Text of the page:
Not only will you get to learn things you maybe don’t know about Linux, you might win a copy of Linux Cookbook SE, or some amazing swag!
Carla Schroder, Linux enthusiast and advocate, and the author several well known books on Linux and open source software (including her latest, Linux Cookbook Second Edition), has teamed up with the folks who produce the annual All Things Open conference in Raleigh.
The result is a live online webinar — What’s New in Linux: the Most Significant Changes in the Past Ten Years — that’s scheduled to take place at noon Eastern Time/9 am Pacific Time on December 14. The event is completely free (actually better than free, since they’ll be giving away a number of copies of her new Linux cookbook, as well as some cool All Things Open t-shirts and stickers, all shipped postage paid), but you’ll need to register to attend.
“We may try to make a couple of mechanical keyboards available as well, since these seem to be extremely popular with our community,” ATO event organizers said.
If you don’t know who Carla Schroder is, then the odds are that you haven’t been around Linux very long, since for many years after the first edition of Linux Cookbook was released in 2004, it was considered essential by folks using Linux.
In an article she wrote for FOSS Force in November, she said that she wrote the second edition, which was just published by O’Reilly in September, because “the first Linux Cookbook is sadly outdated, so I had the nutty idea to write a second edition. Even nuttier, O’Reilly agreed, and thus commenced 16 months of toil. It looked easy, but of course it wasn’t.”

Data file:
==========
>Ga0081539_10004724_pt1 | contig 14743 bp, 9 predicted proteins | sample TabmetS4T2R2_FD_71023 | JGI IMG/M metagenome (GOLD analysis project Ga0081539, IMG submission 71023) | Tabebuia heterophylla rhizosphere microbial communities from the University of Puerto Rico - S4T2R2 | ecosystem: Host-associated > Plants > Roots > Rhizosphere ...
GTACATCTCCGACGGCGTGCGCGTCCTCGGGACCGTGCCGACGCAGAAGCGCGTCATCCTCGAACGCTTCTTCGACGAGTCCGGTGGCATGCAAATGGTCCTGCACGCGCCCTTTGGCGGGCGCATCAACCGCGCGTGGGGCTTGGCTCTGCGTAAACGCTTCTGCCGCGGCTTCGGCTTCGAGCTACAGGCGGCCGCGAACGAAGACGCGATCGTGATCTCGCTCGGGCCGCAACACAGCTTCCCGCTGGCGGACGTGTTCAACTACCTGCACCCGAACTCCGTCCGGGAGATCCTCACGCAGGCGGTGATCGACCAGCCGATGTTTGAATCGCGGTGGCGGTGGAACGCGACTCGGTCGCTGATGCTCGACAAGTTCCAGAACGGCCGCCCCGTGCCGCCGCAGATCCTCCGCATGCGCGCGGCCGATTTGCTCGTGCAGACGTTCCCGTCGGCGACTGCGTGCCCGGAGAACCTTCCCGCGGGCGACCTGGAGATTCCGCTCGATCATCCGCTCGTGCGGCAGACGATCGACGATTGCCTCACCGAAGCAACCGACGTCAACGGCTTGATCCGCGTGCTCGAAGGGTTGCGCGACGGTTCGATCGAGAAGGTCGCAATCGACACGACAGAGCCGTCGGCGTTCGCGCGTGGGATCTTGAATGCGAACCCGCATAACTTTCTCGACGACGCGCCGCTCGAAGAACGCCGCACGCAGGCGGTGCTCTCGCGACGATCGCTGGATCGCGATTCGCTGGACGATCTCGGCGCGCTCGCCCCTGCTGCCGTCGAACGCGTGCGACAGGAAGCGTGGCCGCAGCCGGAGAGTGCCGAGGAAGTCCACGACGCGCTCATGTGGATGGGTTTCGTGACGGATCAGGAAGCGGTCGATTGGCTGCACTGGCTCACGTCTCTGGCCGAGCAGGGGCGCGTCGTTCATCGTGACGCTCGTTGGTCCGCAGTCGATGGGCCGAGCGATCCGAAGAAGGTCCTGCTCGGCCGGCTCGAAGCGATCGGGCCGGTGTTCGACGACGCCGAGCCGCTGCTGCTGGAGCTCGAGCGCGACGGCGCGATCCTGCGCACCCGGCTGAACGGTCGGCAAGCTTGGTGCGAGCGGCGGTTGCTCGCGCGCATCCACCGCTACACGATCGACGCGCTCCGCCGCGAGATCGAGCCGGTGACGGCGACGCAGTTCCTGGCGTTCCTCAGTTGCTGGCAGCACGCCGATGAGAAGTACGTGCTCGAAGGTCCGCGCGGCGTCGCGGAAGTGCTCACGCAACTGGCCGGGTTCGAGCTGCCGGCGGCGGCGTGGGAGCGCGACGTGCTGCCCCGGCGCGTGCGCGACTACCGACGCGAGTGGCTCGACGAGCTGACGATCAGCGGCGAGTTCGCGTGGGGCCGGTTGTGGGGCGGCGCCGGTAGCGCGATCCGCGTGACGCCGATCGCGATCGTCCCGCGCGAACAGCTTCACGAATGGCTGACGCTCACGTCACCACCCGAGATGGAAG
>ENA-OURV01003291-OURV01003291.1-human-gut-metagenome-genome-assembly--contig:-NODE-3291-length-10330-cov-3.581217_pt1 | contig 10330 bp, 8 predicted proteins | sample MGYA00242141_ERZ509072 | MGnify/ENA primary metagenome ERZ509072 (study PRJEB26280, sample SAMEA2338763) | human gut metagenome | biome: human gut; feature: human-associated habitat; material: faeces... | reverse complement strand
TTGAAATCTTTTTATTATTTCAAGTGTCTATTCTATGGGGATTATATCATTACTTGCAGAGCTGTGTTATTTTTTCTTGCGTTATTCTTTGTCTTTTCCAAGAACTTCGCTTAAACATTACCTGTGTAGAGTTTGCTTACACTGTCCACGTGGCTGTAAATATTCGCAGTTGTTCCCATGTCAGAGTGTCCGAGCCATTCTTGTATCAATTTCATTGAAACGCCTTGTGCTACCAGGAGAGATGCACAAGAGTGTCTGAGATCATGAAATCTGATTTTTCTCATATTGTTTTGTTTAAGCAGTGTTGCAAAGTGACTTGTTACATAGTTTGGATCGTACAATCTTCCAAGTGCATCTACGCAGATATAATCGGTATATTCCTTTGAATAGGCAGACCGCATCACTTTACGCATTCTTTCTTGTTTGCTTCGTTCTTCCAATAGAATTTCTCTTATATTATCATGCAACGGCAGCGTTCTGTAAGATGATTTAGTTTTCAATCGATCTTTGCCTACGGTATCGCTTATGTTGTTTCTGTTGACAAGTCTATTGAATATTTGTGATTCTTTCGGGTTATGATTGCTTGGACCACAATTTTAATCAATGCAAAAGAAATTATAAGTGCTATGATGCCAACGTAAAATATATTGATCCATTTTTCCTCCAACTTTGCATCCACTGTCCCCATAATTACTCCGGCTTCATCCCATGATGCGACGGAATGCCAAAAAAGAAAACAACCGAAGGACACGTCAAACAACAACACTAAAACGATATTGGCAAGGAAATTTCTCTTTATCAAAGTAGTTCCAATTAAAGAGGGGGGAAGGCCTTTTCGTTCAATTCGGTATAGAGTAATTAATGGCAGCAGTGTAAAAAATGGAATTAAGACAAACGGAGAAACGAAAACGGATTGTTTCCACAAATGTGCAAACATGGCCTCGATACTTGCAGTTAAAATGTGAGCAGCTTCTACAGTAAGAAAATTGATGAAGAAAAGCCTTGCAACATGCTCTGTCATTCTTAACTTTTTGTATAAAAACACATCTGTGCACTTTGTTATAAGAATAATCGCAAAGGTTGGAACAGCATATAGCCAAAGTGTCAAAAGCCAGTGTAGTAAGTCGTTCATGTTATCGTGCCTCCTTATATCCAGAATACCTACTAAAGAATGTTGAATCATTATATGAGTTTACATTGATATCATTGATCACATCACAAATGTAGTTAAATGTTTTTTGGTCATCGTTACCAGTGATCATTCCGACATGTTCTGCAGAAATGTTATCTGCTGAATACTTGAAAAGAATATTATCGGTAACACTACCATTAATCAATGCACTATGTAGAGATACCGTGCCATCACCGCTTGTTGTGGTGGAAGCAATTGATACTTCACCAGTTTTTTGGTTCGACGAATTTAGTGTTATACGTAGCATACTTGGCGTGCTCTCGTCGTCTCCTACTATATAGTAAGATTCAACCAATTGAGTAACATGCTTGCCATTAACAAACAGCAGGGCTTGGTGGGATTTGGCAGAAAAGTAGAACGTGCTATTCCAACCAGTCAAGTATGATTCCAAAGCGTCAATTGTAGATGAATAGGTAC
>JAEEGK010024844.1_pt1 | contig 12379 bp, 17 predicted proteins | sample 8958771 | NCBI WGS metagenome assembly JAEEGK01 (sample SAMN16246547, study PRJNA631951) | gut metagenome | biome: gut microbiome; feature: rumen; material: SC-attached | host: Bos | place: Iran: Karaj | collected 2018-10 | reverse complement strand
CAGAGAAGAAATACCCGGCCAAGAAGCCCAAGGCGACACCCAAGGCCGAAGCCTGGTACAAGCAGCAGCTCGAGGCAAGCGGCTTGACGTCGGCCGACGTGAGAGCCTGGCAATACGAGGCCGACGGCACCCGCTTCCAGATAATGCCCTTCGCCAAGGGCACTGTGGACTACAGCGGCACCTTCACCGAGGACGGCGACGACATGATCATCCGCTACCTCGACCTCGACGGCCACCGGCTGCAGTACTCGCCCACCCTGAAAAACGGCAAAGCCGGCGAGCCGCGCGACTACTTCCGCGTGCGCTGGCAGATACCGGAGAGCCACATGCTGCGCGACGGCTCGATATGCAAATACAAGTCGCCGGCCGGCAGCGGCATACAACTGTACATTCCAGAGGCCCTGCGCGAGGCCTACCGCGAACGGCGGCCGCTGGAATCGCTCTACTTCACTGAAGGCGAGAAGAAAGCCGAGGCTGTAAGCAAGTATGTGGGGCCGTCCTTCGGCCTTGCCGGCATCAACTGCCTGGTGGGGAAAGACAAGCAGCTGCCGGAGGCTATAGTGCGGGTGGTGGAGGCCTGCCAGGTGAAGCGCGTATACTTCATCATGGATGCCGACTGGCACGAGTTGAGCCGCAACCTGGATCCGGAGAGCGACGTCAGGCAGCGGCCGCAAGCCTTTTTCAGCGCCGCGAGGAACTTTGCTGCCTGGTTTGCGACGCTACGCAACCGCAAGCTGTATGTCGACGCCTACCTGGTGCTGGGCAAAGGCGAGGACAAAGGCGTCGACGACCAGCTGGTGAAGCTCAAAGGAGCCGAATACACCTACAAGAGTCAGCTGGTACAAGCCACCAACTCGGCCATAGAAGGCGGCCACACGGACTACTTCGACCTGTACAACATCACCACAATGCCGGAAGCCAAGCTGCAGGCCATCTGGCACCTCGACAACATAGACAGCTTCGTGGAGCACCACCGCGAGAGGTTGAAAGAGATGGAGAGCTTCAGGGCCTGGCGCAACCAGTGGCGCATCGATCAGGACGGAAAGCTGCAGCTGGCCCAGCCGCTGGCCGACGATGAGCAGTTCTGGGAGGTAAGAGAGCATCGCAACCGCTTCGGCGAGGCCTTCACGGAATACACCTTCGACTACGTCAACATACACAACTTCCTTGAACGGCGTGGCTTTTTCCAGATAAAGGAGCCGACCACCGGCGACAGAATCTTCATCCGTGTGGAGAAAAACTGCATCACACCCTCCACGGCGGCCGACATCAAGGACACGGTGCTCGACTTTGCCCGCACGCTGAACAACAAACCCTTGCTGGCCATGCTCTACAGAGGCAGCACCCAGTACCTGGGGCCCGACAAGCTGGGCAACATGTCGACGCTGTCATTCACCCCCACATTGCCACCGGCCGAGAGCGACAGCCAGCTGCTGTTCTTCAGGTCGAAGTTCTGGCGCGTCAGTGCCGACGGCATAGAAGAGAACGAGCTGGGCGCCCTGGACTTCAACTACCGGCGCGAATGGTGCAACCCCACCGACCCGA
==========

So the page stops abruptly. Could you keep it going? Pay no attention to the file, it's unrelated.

In addition to the two Linux cookbooks, she is also the author of Linux Networking Cookbook and The Book of Audacity, with the latter considered by many to be the definitive guide for using the popular open-source digital audio editor and recording application, Audacity.
Currently Shroder’s day job is “toiling for the wonderful SUSE documentation team.”
“Linux’s undeserved reputation for being difficult to use lingers, as though we still have to compile kernels, go on long hunts for supported hardware, build apps from source, and memorize long strange command-line incantations to get anything done,” Schroder said in a statement about the upcoming online event. “In reality, Linux has evolved into an extremely flexible powerhouse, running on everything from tiny embedded devices to mainframes.”
“Most of its major subsystems have been modernized, such as wireless networking, audio, video, block device management, filesystems, init and process management, hotplug, printing, firewalls, hardware probing and discovery, boot menu, and more,” she added. “Join me for a fun overview of some of the cool changes in the past ten years that make Linux the most user-friendly and most powerful computer operating system.”
What’s New in Linux is being presented by All Things Open and is sponsored by Camunda, Fidelity Investments, and AlmaLinux.